How does Anna Morgan, in Voyage in the Dark by Rhys, reflect, complicate, or reconstruct gendered stereotypes as a postcolonial woman in London?

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Ashley Kannan | Middle School Teacher | (Level 3) Distinguished Educator

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Upon arriving in England, Anna complicates the oversimplified view of women. The expectation is that women who enter England from other countries and fulfill its constructions of femininity will find happiness. However, Anna does not reflect this. Her first impressions of England show dissonance:  

It was as if a curtain had fallen, hiding everything I had ever known.  It was almost like being born again.  The colours were different, the smells different, the feelings things gave you right down inside yourself was different.  Not just the difference between heat, cold; light, darkness, purple, grey.  But a difference in the way I was frightened and the way I was happy.  I didn't like England at first.  I couldn't get used the cold.

Anna complicates the gender stereotype in a couple of ways. One way is in how Anna finds England to be "the other." She enters England, seeing it as akin to "the wilderness." In traditional gender-based narratives, women outside of Colonial England are told that England is considered to be the "norm" while other cultures are perceived as "foreign" or "strange." Anna inverts this in finding England to be "bizarre".  

Anna's voice supplants a simplistic view of women's reality. For example, she speaks of a "curtain" that conceals her past, articulates being "different," and explores this on sensory and psychological levels. There is nothing definite in Anna's construction of reality, something that challenges the traditionally compartmentalized view of gender.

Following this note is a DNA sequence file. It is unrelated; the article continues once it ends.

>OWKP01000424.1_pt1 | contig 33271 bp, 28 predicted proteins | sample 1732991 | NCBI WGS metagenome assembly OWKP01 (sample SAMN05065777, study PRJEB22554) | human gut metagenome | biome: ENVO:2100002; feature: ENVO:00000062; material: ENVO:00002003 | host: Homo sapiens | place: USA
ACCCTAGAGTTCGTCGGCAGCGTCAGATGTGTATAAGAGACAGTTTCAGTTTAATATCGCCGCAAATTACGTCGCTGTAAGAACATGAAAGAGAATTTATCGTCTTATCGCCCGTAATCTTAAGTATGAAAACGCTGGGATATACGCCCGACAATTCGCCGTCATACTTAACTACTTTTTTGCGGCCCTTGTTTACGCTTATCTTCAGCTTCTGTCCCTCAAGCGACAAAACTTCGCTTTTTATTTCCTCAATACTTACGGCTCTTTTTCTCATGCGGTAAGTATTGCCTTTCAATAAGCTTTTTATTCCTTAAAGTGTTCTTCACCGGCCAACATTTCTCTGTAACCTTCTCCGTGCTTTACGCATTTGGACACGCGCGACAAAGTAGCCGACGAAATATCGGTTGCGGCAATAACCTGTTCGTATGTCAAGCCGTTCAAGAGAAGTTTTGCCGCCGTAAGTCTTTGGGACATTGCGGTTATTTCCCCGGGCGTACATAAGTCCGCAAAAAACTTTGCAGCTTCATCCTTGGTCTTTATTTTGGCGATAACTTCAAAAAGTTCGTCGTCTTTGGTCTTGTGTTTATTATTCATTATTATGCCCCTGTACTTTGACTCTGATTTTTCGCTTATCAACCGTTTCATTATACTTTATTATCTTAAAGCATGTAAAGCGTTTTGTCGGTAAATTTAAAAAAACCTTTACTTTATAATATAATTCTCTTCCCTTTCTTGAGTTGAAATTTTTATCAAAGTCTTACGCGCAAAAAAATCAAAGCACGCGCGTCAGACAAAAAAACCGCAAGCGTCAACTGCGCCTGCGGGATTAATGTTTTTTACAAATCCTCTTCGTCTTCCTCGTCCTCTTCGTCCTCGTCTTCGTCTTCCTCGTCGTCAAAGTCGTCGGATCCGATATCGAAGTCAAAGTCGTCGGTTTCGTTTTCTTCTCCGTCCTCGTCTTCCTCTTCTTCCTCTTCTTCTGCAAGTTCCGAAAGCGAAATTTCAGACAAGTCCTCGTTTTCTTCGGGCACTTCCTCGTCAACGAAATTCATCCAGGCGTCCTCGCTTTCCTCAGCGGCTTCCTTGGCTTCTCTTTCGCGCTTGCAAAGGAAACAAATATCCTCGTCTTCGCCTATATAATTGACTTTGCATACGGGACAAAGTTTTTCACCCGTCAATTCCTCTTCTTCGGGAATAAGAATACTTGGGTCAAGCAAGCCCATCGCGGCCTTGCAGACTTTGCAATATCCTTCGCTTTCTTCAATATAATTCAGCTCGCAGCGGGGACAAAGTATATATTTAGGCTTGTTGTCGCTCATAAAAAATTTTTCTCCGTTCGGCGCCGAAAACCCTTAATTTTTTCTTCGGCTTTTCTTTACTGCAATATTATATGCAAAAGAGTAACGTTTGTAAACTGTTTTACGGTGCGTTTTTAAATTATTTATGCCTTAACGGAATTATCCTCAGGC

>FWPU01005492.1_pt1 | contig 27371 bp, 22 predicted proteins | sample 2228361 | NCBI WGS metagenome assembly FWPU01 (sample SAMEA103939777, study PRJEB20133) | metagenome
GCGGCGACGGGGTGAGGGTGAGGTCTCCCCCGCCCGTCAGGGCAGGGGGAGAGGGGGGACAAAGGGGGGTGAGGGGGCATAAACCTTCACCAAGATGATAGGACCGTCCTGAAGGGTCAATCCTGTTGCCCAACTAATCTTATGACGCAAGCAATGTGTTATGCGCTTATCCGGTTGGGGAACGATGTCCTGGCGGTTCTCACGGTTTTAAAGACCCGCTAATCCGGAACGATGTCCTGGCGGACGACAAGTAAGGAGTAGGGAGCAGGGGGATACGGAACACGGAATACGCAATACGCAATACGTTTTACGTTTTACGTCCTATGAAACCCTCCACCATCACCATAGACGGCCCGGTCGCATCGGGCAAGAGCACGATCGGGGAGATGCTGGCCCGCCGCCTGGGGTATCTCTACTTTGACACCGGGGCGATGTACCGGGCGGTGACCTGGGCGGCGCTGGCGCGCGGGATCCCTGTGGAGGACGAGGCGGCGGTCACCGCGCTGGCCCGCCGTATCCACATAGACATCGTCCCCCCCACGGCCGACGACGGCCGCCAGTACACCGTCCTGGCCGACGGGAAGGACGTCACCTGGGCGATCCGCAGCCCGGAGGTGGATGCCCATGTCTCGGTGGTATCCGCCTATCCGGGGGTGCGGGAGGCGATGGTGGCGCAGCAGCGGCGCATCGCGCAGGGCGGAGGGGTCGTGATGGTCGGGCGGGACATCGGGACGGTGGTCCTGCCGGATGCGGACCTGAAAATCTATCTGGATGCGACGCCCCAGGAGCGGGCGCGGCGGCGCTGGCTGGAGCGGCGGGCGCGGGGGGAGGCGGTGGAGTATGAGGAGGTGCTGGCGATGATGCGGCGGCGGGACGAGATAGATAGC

Rhys's use of Anna as the narrative force is another complication of the fixed view of gender. In a traditional stereotype, the narrator, usually a man, speaks about the woman. The male narrator goes inside the mind of a woman, a process where a certain amount of objectification takes place. However, Anna is the primary voice in Rhys's work.  Anna experiences marginalization and lives on the periphery.  However, in acting as the narrative agent, she repels objectification and standardization:  

It was funny, but that was what I thought about more than anything else- the smell of the streets and the smells of frangipani and lime juice and cinnamon and cloves, and sweets made of ginger and syrup, and incense after funerals or Corpus Christi processions, and the patients standing outside the surgery next door, and the smell of the sea breeze and the different smell of the land breeze.

Anna's narrative voice speaks from the margins. However, she does so with a first person point of view of dominance. She talks about a Caribbean world that England sees as inferior. Anna does not think about the supposed attributes of England. "More than anything else," she thinks about "the other" with a sense of wonder. British cultural narratives would decry the "incense after funerals" and "patients standing outside the door." However, Anna speaks about it with nostalgic beauty. She emphasizes her colonial identity because she is the narrative voice. Anna challenges the gender stereotype because she speaks from her own post- colonial perspective. Power has supplanted marginalization through a stylistic approach that complicates the standard view of women.

Anna's layers can be seen in the ambiguity of the novel's ending. Hester's advice to Anna about being a woman in England affirms the traditional stereotype. She tells her to "get used to it" and not to "look like a Dying Dick and Solemn Davy." Essentially, Hester tells Anna to put on a front, act as if all is well, and everything will be fine. Anna's entire experience challenges this, all the way until the ending. The Doctor who performs the abortion says “She’ll be all right” and that Anna will be “ready to start all over again in no time, I’ve no doubt.” Anna challenges this in her stream of consciousness musings. The ending is one where Anna does not immediately affirm the social construction of gender. In fact, the associations made in the ending repudiate everything once taken for certainty. There is an ambiguity as to how Anna will start over again or even if she will "be all right." Anna does not know and neither do we. From Hester's words to the Doctor's, Anna has called into question the totality of the gender stereotype.

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